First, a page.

How Test-Optional Strengthens and Diversifies Applicant Pools

by Erin O'Boyle

Students engaged in a classroom at Saint Joseph's University
  • The University approaches the admissions process by looking at all of an applicant’s admission materials – not simply their test scores – which is the best way to get to know a student as a whole person.
  • There is a body of literature suggesting that people from lower socioeconomic backgrounds, first-generation college applicants and non-native English speakers may experience barriers that hinder performance on college admissions tests. Some research also suggests that standardized tests are not always a reliable predictor of college success.
  • Although test-optional is a growing trend, many institutions are adopting this policy because COVID-19 shut down testing sites.

Test-optional admissions was already a growing trend before the pandemic. In 2019, 47 institutions dropped the SAT/ACT score requirements, bringing the number of test-optional schools up to 1050, the best year ever for this growing admissions trend, according to the nonprofit The National Center for Fair and Open Testing. But by October 2020, that number had increased to over 1,630 institutions offering test-optional admissions. We spoke with Karen Pellegrino, vice president for enrollment management, about this current trend, and about Saint Joseph’s decision to go test-optional back in 2014.

An edited transcript of the conversation follows.

Why did Saint Joseph’s make the choice to go test-optional in 2014? 

We made that decision because we read applications holistically, meaning we look at everything – the high school transcript, the extracurriculars, the essay, the recommendations and the curriculum descriptions. We believe this is the best indicator of who the student is and what their academic abilities are. So many students put so much pressure on themselves because they think the test score will define them. Sometimes it’s in the student’s best interest to take that piece out of the process.

How has being test-optional affected applicants?

Over the years of being test-optional, we’ve had a fairly consistent percentage – about 25-30% – of applicants choose not to hand in test scores. In general, students choose not to submit their test scores because they don't believe they are an accurate representation of their academic ability and potential. There is research that suggests that students can improve their scores with test prep and coaching, but not all students have access to those resources. For other students, simply the thought of taking standardized tests produces stress and anxiety. We believe that we can make good decisions without scores, and research bears this out. Students who choose not to submit their scores perform as well academically at St. Joe's as their peers who do submit scores.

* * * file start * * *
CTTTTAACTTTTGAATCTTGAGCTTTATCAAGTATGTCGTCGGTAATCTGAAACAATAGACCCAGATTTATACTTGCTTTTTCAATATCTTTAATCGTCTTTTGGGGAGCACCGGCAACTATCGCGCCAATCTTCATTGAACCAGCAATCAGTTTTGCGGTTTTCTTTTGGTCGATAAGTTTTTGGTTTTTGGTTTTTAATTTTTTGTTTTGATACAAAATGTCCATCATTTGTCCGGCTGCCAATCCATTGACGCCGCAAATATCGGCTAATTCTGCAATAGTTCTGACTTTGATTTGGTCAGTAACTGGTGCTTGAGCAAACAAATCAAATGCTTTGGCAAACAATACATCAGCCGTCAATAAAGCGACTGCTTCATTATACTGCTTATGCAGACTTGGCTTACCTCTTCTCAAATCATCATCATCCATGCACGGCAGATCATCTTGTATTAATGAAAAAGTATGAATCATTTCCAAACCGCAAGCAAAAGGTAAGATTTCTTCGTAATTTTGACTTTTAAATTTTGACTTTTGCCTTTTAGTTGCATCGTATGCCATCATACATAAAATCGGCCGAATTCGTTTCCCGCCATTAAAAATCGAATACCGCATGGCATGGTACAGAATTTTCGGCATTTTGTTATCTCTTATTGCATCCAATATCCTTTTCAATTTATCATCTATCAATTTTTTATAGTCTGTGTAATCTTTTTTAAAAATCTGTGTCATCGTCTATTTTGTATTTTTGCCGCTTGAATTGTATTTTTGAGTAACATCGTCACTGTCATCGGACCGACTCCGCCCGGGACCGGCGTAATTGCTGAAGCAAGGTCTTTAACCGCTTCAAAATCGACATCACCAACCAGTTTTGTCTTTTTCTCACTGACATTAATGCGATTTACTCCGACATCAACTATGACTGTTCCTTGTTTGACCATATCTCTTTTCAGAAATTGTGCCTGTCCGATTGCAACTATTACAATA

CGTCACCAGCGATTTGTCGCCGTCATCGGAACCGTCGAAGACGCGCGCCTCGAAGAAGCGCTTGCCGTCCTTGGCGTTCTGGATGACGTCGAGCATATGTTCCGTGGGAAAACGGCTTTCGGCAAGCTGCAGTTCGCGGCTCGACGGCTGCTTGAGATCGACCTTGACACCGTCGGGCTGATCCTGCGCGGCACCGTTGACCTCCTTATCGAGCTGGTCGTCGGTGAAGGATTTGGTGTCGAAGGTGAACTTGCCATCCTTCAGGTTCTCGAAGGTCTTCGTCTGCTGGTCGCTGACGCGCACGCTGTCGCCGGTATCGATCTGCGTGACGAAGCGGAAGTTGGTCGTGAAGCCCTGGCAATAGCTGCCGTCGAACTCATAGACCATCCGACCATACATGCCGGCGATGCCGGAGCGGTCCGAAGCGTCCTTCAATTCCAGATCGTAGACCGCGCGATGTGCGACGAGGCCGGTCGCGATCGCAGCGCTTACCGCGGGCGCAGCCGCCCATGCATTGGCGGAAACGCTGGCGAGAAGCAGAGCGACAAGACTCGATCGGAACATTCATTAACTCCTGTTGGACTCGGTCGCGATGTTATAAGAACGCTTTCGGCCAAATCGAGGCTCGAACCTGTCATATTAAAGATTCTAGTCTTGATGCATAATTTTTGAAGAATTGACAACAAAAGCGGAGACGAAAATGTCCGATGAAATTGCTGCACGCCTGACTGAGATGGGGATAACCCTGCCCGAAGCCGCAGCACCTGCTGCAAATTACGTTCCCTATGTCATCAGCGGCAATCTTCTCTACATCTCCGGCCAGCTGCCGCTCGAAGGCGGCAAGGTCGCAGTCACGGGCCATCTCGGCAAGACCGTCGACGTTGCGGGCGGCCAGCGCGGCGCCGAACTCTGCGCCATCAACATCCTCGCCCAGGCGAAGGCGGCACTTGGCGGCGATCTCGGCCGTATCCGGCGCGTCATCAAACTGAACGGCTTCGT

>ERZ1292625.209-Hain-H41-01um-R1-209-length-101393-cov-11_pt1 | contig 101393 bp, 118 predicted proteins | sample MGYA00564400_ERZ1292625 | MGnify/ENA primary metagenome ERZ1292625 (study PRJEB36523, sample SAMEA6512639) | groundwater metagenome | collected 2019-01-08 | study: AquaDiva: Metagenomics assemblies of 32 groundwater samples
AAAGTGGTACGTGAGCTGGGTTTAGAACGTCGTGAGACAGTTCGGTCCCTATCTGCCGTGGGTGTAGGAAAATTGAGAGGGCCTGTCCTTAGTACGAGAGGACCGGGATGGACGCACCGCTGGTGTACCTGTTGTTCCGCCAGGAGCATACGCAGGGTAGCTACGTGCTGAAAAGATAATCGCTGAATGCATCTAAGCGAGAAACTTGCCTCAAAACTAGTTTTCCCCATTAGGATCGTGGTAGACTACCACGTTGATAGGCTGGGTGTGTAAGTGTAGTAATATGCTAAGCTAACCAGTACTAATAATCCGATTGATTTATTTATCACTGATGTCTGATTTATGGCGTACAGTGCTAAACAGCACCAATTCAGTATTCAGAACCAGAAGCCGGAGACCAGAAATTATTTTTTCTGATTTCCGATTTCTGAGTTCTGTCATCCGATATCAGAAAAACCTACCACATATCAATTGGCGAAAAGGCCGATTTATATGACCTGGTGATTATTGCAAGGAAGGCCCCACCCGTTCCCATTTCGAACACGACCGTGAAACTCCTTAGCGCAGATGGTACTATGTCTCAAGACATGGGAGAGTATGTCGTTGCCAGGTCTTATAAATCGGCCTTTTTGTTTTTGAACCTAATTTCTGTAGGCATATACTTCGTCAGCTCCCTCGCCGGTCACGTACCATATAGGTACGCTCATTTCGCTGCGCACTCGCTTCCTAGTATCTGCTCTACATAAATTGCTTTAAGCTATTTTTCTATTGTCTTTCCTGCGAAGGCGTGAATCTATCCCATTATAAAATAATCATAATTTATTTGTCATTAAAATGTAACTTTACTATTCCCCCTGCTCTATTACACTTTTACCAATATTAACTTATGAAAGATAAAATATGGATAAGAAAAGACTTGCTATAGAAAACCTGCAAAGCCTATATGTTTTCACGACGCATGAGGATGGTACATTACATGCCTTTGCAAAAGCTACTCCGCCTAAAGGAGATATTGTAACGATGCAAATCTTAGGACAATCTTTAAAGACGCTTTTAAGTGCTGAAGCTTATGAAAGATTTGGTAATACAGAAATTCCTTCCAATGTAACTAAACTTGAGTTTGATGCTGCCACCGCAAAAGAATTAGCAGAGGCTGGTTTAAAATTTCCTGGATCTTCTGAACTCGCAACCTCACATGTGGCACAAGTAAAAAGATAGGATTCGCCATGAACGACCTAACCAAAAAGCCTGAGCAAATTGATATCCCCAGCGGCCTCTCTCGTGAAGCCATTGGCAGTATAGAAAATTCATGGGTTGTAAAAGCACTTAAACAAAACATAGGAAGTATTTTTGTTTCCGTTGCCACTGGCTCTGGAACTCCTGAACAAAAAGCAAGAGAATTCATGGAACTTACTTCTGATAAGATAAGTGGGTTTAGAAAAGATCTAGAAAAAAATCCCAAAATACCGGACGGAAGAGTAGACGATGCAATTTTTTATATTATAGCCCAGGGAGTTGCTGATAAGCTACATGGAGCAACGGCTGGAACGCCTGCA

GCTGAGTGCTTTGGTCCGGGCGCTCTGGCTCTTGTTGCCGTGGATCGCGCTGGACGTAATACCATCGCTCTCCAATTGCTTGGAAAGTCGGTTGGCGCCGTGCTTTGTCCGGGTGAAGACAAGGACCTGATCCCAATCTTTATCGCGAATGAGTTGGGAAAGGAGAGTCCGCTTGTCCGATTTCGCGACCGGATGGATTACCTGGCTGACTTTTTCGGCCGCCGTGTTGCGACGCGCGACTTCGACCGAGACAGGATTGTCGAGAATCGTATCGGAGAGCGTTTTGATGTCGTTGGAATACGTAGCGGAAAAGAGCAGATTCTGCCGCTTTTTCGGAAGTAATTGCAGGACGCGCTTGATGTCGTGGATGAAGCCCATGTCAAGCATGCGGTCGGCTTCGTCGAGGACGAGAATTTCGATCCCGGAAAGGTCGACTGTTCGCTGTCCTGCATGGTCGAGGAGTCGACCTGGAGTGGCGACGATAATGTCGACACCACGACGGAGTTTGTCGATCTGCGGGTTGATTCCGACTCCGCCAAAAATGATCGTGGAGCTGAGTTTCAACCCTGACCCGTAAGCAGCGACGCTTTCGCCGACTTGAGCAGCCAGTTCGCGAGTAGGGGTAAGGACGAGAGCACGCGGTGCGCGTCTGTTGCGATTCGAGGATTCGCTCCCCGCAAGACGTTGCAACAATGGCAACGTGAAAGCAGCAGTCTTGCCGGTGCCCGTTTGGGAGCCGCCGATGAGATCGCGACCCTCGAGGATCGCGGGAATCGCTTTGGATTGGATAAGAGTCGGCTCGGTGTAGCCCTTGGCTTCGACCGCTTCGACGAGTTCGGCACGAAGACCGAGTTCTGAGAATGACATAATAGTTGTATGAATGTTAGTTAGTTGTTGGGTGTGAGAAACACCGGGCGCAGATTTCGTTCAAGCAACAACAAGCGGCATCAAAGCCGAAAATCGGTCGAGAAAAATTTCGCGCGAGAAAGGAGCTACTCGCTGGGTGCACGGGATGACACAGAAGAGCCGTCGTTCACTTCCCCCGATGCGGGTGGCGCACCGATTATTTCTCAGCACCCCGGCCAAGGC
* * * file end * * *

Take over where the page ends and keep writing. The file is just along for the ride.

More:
“We truly believe the best indicator of how a student is going to do is their transcript.”

Karen Pellegrino

Vice President in Enrollment Management

How has this changed the way students and their families navigate the admissions process?

The challenge for students and parents is the decisions whether or not to submit their test scores. The review of applications is like putting together the pieces of a puzzle – we assemble all the elements of an application to create a full portrait of a student. Occasionally, one of those pieces is incongruent with the rest of the application. In other words, a piece of the puzzle doesn't seem to fit. For some students, that piece is their standardized test scores, which are inconsistent with all of the other elements of the application. In the end, it is important for students to remember that test scores are just one part of the review of their application, and they should not feel that they define an applicant. 

Why is this trend occurring now?

With the outbreak of COVID-19, having a testing site where you’re going to put 50 kids in a classroom close together, to have them sit there for over three hours wasn’t a good idea. And a lot of testing sites have been unavailable to students. Many have just not been able to take the test. I’ve heard stories of students registering for testing four or five times, and each time, the test was cancelled. A lot of colleges probably acknowledge that it’s not in the student’s best interest to travel a great distance to someplace they don’t know to sit in a classroom with 50 other people, close together, for over three hours. It’s not worth putting their own health in jeopardy. It’ll be very interesting to see what will happen after this year, with this trend. We have seen this decision broaden our diversity at St. Joe’s. Other schools might adopt this process going forward. But others will continue to believe and rely on the tests, and go back to require testing once the pandemic situation is better.